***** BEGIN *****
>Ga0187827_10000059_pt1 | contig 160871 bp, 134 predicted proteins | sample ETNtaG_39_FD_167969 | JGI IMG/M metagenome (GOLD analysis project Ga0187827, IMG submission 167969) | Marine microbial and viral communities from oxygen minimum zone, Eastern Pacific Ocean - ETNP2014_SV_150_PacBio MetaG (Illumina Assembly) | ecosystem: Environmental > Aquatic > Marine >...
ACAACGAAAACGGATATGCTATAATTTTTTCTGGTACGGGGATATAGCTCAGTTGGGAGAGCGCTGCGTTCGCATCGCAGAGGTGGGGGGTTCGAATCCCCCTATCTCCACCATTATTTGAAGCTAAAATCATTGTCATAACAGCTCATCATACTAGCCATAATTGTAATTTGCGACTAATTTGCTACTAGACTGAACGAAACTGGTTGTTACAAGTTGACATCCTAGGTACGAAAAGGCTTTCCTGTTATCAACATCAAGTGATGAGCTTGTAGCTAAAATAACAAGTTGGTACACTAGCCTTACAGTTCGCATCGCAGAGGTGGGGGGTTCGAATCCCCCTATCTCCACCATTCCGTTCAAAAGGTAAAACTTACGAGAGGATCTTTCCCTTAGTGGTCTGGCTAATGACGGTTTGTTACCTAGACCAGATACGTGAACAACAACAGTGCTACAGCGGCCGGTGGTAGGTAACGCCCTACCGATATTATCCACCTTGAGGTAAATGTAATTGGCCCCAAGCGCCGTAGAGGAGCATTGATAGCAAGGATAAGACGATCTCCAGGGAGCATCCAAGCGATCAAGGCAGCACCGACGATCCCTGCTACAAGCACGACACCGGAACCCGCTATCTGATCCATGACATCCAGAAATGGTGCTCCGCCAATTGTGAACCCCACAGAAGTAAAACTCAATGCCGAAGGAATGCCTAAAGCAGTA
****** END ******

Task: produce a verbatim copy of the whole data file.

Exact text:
>Ga0187827_10000059_pt1 | contig 160871 bp, 134 predicted proteins | sample ETNtaG_39_FD_167969 | JGI IMG/M metagenome (GOLD analysis project Ga0187827, IMG submission 167969) | Marine microbial and viral communities from oxygen minimum zone, Eastern Pacific Ocean - ETNP2014_SV_150_PacBio MetaG (Illumina Assembly) | ecosystem: Environmental > Aquatic > Marine >...
ACAACGAAAACGGATATGCTATAATTTTTTCTGGTACGGGGATATAGCTCAGTTGGGAGAGCGCTGCGTTCGCATCGCAGAGGTGGGGGGTTCGAATCCCCCTATCTCCACCATTATTTGAAGCTAAAATCATTGTCATAACAGCTCATCATACTAGCCATAATTGTAATTTGCGACTAATTTGCTACTAGACTGAACGAAACTGGTTGTTACAAGTTGACATCCTAGGTACGAAAAGGCTTTCCTGTTATCAACATCAAGTGATGAGCTTGTAGCTAAAATAACAAGTTGGTACACTAGCCTTACAGTTCGCATCGCAGAGGTGGGGGGTTCGAATCCCCCTATCTCCACCATTCCGTTCAAAAGGTAAAACTTACGAGAGGATCTTTCCCTTAGTGGTCTGGCTAATGACGGTTTGTTACCTAGACCAGATACGTGAACAACAACAGTGCTACAGCGGCCGGTGGTAGGTAACGCCCTACCGATATTATCCACCTTGAGGTAAATGTAATTGGCCCCAAGCGCCGTAGAGGAGCATTGATAGCAAGGATAAGACGATCTCCAGGGAGCATCCAAGCGATCAAGGCAGCACCGACGATCCCTGCTACAAGCACGACACCGGAACCCGCTATCTGATCCATGACATCCAGAAATGGTGCTCCGCCAATTGTGAACCCCACAGAAGTAAAACTCAATGCCGAAGGAATGCCTAAAGCAGTA